- For Survivors
- Resource Center
- Make a Difference
This blog is maintained by the Ruth Institute. It provides a place for our Circle of Experts to express themselves. This is where the scholars, experts, students and followers of the Ruth Institute engage in constructive dialogue about the issues surrounding the Sexual Revolution. We discuss public policy, social practices, legal doctrines and much more.
Posted on: Monday, November 23, 2020
“In striking down bans on Sexual Orientation Change Efforts to lessen same-sex attraction, the Eleventh Circuit Court of Appeals sided with First Amendment free speech against LGBT dogma,” said Dr. Jennifer Roback Morse, Ph.D., Founder and President of the Ruth Institute.
The court overturned local ordinances of the City of Boca Raton and the county of Palm Beach, Florida. These ordinances prohibited licensed counselors from offering counseling to minors who voluntarily seek their help to “reduce same-sex behavior and attraction and eliminate what they term confusion over gender identity.” (pg. 4)
Morse noted, “Sexual Revolutionary activists, and the professional associations they control, have successfully persuaded local governments to adopt these bans. The activists argue that this type of therapy, based solely on conversation between therapist and client, are psychologically harmful. I am especially pleased that the Court’s majority considered the evidence on this point.”
The Court stated: “[The Defendants] present a series of reports and studies setting out harms of SOCE. But when examined closely, these documents offer assertions rather than evidence, at least regarding the effects of purely speech-based SOCE. Indeed, a report from the American Psychological Association, relied on by the defendants, concedes that ‘nonaversive and recent approaches to SOCE have not been rigorously evaluated.’” (pg. 21)
“Without conclusive evidence, LGBT organizations insist that homosexuality is innate, and that individuals with same-sex attraction must accept their fate -- that they are condemned to be ‘gay,’ whether they like it or not,” Morse explained.
In fact, the majority decision pointed out that the ordinances contain an exception for “counseling that provides support and assistance to a person undergoing gender transition.” But the Court goes on to observe, “No such carveout exists for sexual orientation. The ordinances thus codify a particular viewpoint—sexual orientation is immutable, but gender is not—and prohibit the therapists from advancing any other perspective when counseling clients. That viewpoint may be widely shared in the communities that passed the ordinances, but widespread agreement is beside the point; the question is whether a speaker’s viewpoint determines his license to speak.” (pg. 12)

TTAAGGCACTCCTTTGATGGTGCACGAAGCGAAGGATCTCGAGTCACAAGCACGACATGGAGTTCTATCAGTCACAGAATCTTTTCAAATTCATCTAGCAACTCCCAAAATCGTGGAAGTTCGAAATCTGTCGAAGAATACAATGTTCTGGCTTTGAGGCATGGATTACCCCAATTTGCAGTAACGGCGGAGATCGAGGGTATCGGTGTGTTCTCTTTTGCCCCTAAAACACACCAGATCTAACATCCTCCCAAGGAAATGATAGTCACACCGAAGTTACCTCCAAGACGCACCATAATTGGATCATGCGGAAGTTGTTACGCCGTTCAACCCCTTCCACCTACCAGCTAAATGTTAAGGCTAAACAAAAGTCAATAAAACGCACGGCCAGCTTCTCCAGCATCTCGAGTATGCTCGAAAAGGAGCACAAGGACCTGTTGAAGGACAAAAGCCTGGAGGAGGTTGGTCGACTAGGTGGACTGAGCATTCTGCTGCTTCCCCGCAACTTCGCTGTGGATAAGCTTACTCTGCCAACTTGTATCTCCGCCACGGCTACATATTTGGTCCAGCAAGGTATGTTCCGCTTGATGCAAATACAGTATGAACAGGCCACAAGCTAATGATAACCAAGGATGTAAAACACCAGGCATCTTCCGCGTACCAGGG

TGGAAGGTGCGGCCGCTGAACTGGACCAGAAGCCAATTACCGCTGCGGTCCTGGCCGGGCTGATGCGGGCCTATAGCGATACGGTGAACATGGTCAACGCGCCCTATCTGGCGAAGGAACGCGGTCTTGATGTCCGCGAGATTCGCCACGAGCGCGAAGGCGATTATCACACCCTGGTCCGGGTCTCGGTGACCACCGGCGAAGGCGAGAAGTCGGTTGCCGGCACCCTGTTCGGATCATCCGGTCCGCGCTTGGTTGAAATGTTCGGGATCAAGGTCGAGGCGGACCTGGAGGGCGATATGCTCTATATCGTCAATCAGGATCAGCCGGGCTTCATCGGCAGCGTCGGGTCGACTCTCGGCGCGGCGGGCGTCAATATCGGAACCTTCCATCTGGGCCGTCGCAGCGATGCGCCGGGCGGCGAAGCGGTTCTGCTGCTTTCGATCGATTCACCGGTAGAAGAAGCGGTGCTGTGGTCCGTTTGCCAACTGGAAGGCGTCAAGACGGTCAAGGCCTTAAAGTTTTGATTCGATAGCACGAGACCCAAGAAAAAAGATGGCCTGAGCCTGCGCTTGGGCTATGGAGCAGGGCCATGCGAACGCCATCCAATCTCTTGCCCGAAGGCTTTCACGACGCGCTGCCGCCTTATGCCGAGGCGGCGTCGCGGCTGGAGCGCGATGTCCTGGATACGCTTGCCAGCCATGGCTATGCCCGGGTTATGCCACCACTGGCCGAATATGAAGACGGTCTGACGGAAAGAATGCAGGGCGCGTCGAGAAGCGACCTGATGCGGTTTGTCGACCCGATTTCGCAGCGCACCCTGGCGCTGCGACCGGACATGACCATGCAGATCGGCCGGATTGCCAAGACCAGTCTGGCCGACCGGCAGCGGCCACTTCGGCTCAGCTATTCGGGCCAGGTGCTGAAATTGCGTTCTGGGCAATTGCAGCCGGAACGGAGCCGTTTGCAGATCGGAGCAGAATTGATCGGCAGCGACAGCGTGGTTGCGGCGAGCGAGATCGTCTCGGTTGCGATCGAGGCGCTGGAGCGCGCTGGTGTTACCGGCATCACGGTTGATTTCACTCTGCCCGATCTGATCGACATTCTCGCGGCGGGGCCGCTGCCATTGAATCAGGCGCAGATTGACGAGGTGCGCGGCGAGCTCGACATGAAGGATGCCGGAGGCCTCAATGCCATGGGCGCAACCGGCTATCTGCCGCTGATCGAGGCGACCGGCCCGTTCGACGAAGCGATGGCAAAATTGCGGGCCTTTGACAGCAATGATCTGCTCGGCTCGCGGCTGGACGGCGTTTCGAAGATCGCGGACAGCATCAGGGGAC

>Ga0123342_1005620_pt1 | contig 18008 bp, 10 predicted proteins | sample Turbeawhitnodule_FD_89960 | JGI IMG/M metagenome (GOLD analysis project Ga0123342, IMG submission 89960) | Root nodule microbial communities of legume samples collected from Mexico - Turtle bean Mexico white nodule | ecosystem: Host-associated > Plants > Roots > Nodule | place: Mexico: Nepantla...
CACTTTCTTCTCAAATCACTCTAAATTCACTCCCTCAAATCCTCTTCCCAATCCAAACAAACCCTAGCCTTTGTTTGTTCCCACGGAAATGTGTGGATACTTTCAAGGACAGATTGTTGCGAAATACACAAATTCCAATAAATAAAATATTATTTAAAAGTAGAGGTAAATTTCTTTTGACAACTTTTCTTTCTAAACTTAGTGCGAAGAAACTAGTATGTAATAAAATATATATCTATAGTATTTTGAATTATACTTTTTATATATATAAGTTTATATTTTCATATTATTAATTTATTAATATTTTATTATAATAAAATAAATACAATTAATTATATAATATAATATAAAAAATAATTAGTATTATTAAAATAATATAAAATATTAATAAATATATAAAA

Morse congratulated Liberty Counsel, which provided representation to the therapists in this case. “I agree with Liberty Counsel President Mat Staver when he said that ‘This is a huge victory for counselors and their clients to choose the counsel of their choice free of political censorship from government ideologues.’”
The Ruth Institute is a global non-profit organization leading an international interfaith coalition to defend the family and build a civilization of love.
To schedule an interview with Dr. Morse, contact firstname.lastname@example.org.
Posted on: Friday, October 16, 2020
October 16, 2020
For Immediate Release
“Judge Barrett did not have to apologize at all for using the expression ‘sexual preference,’” said Ruth Institute President Dr. Jennifer Roback Morse, Ph.D., “Homosexuality is not innate.”
Morse was commenting on an exchange in the course of Amy Coney Barrett’s confirmation hearing. Sen. Mazie Hirono (D-HI) objected to Barrett’s use of the expression (in regard to Obergefell v. Hodges) which she said was “offensive to the LGBT community,” whereupon Barrett apologized.
Morse remarked: “The LGBT community, so-called, can take offense at anything they want. We certainly can’t stop them. However, science has now proven beyond doubt that there is no ‘gay gene.’ Whatever combination of nature and nurture, choice and chance, may be at work for any particular person’s situation, hard genetic determinism is certainly not correct.”
She added: “Self-identifying as ‘gay’ or ‘lesbian’ or ‘transgender’ is certainly a choice. Living a sexually active life with partners of the same sex is a choice, in fact, a whole series of choices.
“Unfortunately, we now have science by interest-group intimidation,” Morse charged.
In a commentary on a study in the August 30, 2019 issue of the publication Science, Fr. D. Paul Sullins, Ph.D., the Ruth Institute’s Senior Research Associate, remarked that the study “explodes the false narrative that being gay is an innate condition that is controlled or largely compelled by one’s genetic makeup.”
Sullins explains: “Rebutting decades of search by LGBT scientists for a ‘gay gene,’ the study’s first author flatly concludes ‘it will be basically impossible to predict one’s sexual activity or orientation from genetics.’” http://www.ruthinstitute.org/ruth-speaks-out/born-this-way-no-gay-gene
Morse added: “But this false narrative of gay at birth, or homosexuality as an innate condition, was the basis for the Supreme Court’s decision mandating same-sex marriage in Obergefell. That’s why the LGBT movement and its apologists become hysterical at the suggestion that homosexual behavior is a choice, implied in the expression ‘sexual preference.’ For the Sexual State, there’s so much at stake here.
“Ironically, the same politicians who say ‘listen to the scientists’ when it comes to COVID, are saying ‘Don’t listen to the scientists; listen to us,’ when it comes to homosexuality,” Morse remarked.
On June 5, 2020, Morse interviewed Dr. Walter Schumm of Kansas State University on efforts to silence research on gay issues.